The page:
Haruto Tsukishiro wakes up in a dream world and sees a mysterious girl named Lily. He meets Katsumi Kanzaki, learns of the existence of witches, and gets involved in various incidents.
Source: Anime News Network
Sometimes the best way to describe an anime is to say “it’s very anime,” and that’s kind of where I am with 18if. Set in the dream-world (or perhaps just a dream-world), this premiere follows Haruto as he bounces from realm to realm, gets rescued and guided by a girl in white named Lily, receives a hefty dose of exposition from Cat Professor Katsumi, dies once?, and eventually confronts the Witch of Thunder who’s been tyrannizing the people here.
Colorful and busy, with an abstract sandbox of a world, plenty of mysteries to explore, and a surprisingly heartfelt conclusion, 18if is the first premiere of the Summer season that’s left me genuinely curious for more (it should be noted that I had not yet seen Welcome to the Ballroom or Made in Abyss when I watched this). It’s also overstuffed, clumsy, tries a little too hard to look exciting, and is riddled with possible pitfalls. Like I said: It’s very anime, folks.
At this point, 18if is mostly potential, and I think it sounds better in theory than it looks in execution. It’s one of those series that is almost-but-not-quite really good, and having to settle for a “pretty good” feels like more of a letdown than it would if the series wasn’t trying to do as much as it is. Everything kind of works, but nothing perfectly clicks.
There are a lot of good ideas here, but the premiere tries to cram in too much world-building alongside a complete short story, leaving us with solid groundwork but also a severe sense of narrative whiplash. The dreamscapes are bright and the direction energetic, with a few downright inspired visual touches, but the constant split-screens (likely used to convey the sense of fragmentation within the dream-world itself) are overused, and many of the designs too simplistic and cartoony to feel as surreal and trippy as I think the series wants.
The characters are similarly almost-but-not-quite-compelling. Haruto is amusingly laid-back and willing to go along with the dream-world’s rules, but he doesn’t seem to have much of a personality beyond “just roll with it,” and we don’t know enough about him yet to really care for his well-being. Same goes for Katsumi and Lily, who are more plot devices than people at this point.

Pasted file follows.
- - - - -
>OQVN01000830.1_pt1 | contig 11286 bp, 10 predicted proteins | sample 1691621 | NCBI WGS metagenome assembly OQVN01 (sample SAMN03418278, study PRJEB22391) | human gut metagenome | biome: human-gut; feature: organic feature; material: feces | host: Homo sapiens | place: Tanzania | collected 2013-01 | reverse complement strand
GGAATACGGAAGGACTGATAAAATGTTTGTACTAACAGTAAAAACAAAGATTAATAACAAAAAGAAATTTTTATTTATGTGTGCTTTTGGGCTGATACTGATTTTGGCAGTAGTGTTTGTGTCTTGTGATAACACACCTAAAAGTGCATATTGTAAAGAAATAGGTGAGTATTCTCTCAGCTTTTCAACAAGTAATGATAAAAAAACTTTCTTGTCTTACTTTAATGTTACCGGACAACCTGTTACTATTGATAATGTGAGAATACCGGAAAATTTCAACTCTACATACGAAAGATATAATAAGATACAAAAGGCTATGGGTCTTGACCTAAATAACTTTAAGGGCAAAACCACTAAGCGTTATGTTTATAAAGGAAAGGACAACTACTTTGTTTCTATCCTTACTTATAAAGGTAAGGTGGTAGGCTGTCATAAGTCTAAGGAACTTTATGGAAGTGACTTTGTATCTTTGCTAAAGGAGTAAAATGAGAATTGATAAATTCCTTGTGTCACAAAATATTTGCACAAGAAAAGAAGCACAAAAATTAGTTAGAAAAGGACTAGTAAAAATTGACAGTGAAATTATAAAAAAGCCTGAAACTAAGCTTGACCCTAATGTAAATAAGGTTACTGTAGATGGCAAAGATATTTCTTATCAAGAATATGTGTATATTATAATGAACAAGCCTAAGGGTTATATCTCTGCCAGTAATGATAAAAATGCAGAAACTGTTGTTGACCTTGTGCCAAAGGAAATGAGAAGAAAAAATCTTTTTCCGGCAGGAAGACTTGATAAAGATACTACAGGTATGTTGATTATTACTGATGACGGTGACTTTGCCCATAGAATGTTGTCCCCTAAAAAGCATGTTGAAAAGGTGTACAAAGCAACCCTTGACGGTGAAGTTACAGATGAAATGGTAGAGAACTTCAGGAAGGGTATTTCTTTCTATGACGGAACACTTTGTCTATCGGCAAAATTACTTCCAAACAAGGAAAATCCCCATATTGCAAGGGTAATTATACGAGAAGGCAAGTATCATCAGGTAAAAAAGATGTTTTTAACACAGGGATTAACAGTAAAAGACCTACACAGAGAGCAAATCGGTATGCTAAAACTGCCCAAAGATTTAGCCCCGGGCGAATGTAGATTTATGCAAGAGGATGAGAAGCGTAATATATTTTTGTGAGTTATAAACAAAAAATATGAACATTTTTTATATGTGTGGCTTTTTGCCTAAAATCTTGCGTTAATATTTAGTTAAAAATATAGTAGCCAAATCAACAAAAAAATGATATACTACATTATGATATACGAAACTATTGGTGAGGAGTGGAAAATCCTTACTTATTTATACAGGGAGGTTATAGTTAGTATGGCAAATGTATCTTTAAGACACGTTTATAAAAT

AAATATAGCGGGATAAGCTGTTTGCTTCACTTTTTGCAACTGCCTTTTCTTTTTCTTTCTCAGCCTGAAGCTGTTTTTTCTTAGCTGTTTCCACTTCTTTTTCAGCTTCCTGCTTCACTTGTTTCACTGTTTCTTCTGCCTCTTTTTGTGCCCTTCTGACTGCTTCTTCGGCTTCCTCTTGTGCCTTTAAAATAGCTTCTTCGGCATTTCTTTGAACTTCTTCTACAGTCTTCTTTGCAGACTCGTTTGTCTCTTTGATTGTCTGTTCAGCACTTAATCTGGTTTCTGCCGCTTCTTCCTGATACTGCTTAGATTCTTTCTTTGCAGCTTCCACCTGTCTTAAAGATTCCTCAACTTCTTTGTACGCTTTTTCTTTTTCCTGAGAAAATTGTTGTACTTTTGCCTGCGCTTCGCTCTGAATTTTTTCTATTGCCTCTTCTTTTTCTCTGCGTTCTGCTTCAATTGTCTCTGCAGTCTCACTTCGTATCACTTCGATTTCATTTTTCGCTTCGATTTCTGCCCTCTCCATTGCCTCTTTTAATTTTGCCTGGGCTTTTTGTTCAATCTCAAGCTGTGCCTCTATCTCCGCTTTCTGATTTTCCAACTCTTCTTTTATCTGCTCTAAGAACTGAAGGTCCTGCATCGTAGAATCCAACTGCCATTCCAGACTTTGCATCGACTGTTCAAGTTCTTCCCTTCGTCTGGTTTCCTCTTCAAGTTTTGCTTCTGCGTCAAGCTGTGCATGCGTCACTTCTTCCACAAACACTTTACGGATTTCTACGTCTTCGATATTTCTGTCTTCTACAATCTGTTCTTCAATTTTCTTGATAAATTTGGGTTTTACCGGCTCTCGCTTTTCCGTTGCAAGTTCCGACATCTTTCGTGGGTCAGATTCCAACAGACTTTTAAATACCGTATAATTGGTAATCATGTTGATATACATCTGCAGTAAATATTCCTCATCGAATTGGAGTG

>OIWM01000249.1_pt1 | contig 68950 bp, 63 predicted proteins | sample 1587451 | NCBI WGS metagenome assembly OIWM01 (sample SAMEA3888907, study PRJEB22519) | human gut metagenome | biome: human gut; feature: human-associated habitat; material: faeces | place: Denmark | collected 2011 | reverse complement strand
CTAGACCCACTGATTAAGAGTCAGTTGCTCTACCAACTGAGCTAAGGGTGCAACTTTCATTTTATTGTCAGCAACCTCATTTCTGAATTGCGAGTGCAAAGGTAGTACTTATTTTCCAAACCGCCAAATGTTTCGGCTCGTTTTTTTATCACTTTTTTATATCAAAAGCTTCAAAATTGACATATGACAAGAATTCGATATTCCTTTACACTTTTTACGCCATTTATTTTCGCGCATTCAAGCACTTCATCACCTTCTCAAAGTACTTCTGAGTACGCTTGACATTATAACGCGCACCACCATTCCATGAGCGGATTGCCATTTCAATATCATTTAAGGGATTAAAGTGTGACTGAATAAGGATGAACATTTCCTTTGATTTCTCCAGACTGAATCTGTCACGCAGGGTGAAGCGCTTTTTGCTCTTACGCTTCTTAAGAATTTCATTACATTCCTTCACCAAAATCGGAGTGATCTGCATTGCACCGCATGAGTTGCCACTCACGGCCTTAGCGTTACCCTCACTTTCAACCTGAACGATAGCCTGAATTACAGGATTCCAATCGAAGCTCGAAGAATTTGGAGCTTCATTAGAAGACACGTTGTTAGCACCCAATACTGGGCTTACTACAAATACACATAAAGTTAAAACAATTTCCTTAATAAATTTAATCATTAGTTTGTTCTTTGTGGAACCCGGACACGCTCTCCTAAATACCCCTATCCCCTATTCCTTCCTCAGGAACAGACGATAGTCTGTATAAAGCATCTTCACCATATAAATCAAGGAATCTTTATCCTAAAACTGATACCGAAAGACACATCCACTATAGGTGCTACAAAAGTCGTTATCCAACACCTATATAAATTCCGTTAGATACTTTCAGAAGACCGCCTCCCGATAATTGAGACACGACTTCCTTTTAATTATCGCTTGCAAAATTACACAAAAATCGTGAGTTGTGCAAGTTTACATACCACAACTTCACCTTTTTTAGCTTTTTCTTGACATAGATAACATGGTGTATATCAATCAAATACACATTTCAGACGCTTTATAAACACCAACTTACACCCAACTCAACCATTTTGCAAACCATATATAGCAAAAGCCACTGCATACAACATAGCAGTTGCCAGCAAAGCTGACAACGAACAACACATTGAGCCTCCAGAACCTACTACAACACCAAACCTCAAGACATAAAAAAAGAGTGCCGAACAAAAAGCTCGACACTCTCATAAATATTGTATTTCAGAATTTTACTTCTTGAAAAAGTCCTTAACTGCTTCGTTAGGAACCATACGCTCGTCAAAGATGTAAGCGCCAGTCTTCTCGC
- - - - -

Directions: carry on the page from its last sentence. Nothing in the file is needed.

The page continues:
There’s plenty of time to flesh everyone out, of course, and there are already hints that the series intends to do exactly that, given that Haruto seems to be trapped here as well and has a familial(?) relationship with Lily. Hopefully 18if focuses on that, as the cast’s development will be one of the major determining factors in how well it can build on its intriguing but somewhat flat premiere.
The series is more successful in setting up an ongoing premise and developing the episode’s antagonist, though even that comes with an asterisk. It turns out the witches that rule the dream-worlds are all real people with “Sleeping Beauty Syndrome” (though I’m not sure they’re talking about actual KLS here), and the only way to wake them up is to defeat them in the dream-world.
The Witch of Thunder is in fact Yuko, a high schooler who everyone expected to be a “good girl”–“serious” and “boring,” in her words. The pressure to maintain that image (along with her classmates’ general nastiness) eventually got to be too much for her, and she escaped into the dream-world so she could play games and “be spoiled” for once. The story of a young woman feeling like she “can’t fail” and has to “be perfect” is played with surprising emotional sincerity given all the wackiness that led up to it, and provides 18if with a beating heart beneath all the cartoonish shenanigans.
The conclusion is abrupt and a bit concerning, but mostly effective: Haruto assures Yuko that it’s okay to fail and be laid-back sometimes, and the support and acceptance of another person helps free her from her self-made prison. When he shatters her witch’s “avatar,” she’s naked (sigh), but she’s covered in a glowing light and the camera doesn’t ogle, so it feels more like a thematic device–showcasing vulnerability or a sense of being purified–than fanservice, at least.
The concept of “boy, girl, and cat professor travel through fantastical realms and rescue people from their emotional struggles” could make for some great self-contained stories, particularly when coupled with a longer arc unraveling the mysteries of Haruto, Lily, and the dream-world itself. My chief concern is that it won’t be that at all, but instead “Very Special Boy saves a bunch of sad girls.” And I’ve already seen that story roughly eight dozen times, thank-you-very-much.
As its name suggests, 18if‘s success rides on a lot of “ifs.” If it can lean into the inherent weirdness of its world more and really make the dreamscapes pop, and if it fleshes out its pleasant but ill-defined characters into compelling people, and if it can ease up on the frenetic pacing and properly weave its disparate elements into a unified story, and especially if it can keep from turning into March of the Damsels, then this could be an entertaining, maybe even special little series. It’s not there yet, but I’m willing to give it three episodes to see where it goes.
Read the ANN Preview Guide review.
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